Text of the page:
Also Masi/the FIA stewards clearly factored in the fact that Hamilton was still able to race – which was why Red Bull appealed to the ‘let them race’ meme: i.e. don’t give Max a penalty, the fans want to see a race! Yet Masi stated at various points this season that the outcome of an incident shouldn’t be a factor. Zero consistency from FIA (obviously I don’t expect any from Red Bull).

          2. @david-br No the blatant difference with Copse was that LH was never alongside enough to really take ownership of the real estate. Yesterday both drivers were for all intents and purposes side by side the whole time.

            Wrt the ‘outcome of the incident’ Masi intended that in Silverstone for example the fact that Max’s car and pu were written off and it was very costly was not to affect the punishment LH received. Actually this site did an article where Dieter considered that perhaps there needs to be a discussion about this considering budget caps they are now under. It was still contact and the penalty would have been the same if all he had done was spun Max around.

          3. @robbie Hamilton didn’t need to ‘own’ the corner, he was sufficiently alongside to challenge for it. That point was conceded by the stewards. However, they considered that he gained understeer from misjudged braking and therefore was mostly at fault. But that wasn’t my point: the point was that Hamilton was engaging in hard but fair (if perhaps slightly misjudged) racing, which is what Max, Red Bull and his fans should be allowed – or allowed just for Max? That’s my question.

            I think there’s a broader point at stake about just how far cars on the inside can go and pushing their rivals wide. This issue has recurred time and again. I feel in this case, with Max going well beyond the track limit, any ‘fuzzy’ area has been completely superseded and it was – or should have been – judged clearly outside the bounds of acceptable racing, irrespective of the consequences. I don’t really want a penalty, only clarification that you can’t simply bundle another driver off track by going off yourself. Because that was the rule so far this season until Interlagos.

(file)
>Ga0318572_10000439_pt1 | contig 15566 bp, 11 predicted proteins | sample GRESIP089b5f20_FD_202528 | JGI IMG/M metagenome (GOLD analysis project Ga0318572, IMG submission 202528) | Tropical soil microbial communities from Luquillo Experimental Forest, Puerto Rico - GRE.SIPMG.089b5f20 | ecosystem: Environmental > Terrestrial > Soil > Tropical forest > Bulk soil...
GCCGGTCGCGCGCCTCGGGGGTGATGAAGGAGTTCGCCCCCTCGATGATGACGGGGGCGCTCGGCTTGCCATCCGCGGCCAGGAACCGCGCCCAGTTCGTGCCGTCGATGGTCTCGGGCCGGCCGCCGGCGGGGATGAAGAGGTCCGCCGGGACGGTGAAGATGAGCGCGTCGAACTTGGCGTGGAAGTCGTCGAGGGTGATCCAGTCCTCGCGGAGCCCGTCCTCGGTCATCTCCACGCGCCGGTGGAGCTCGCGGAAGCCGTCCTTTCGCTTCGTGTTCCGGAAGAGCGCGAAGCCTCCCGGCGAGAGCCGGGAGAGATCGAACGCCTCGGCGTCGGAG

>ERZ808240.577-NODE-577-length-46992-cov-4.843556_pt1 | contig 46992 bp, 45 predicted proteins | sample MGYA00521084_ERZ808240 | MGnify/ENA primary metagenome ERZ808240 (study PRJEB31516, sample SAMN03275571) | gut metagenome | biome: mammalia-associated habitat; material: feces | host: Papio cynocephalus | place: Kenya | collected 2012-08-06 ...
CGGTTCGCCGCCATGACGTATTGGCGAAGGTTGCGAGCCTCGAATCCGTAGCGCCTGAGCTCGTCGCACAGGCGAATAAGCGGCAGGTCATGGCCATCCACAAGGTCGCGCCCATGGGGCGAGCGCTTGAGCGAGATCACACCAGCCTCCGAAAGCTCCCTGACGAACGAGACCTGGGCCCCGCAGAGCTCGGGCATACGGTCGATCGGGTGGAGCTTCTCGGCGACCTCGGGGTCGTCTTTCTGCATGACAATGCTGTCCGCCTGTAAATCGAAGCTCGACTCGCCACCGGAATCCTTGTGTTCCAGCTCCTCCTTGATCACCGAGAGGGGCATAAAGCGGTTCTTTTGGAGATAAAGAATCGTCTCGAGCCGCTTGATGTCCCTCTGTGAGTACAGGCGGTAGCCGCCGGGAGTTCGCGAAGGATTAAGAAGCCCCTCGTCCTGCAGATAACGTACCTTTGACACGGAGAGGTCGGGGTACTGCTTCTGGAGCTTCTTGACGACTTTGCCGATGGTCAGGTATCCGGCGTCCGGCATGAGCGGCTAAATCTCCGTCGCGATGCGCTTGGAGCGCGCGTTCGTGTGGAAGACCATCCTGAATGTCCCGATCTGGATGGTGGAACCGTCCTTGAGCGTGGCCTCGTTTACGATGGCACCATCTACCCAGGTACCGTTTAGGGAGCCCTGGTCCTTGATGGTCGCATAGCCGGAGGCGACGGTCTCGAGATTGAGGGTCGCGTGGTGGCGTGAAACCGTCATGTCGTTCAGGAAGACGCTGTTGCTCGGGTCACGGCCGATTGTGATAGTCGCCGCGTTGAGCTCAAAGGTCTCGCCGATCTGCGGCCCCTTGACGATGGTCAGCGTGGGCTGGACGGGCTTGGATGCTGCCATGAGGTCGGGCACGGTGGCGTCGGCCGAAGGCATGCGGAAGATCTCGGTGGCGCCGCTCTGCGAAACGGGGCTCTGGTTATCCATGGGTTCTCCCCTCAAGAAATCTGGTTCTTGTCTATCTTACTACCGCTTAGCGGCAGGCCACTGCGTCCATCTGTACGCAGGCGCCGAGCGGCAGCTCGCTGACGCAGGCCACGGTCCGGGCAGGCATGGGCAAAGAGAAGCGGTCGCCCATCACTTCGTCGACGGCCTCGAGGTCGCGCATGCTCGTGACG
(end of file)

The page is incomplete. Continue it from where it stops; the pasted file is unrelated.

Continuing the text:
4. David you can’t argue with people wearing blinkers, and expect them to widen their views. They only look at what they want to see and they see only that. Logic common sense and fair racing apply to only the views they approve. That’s why I m sick of fanatics or better say lunatics. Because you can’t understand how someone with a straight face watch the race and say it was hard racing and nothing to look for despite two consecutive disgusting moves. Not even mentioning seeing the disrespectful petulant child attitude towards everyone (other drivers and race officials) except himself

          5. @david-br But it’s not a matter of ‘allowed just for Max?’ because LH actually hit Max in Silverstone. That’s how much he wasn’t in control of his car. LH had the option of backing out as he didn’t have much of his car beside Max for the majority of their interaction at Copse. As to your broader point, I do hear you and of course what happened is not the norm, and I don’t think the even lack of investigation would inspire other drivers to think this is the way to drive now. In this case, and I’m assuming here with the Championship coming down to it with Max and LH, well, having been between those two realistically for the whole season, I think the judgement became that let’s let them race in this instance and not take it to a boardroom, this time. I don’t think Max has been looked upon as having made some dirty, intentional move, but rather was just racing hard, side by side with LH. I don’t see the need to be any more concerned than LH seems to be about the incident.

          6. Mystic, considering how biased you are, you can hardly say anything about verstappen fans, it’s extremely easy to see who a person roots from judging by the comments, it’s 2 verstappen vs 2 ham\merc fans here.

          7. @robbie I respect your opinion but it’s almost certainly a minority in this case. The FIA stewards have given Max more leeway in the final 3 races to do the same kind of move and undoubtedly, if the situation arises, he will. So I expect this debate to continue.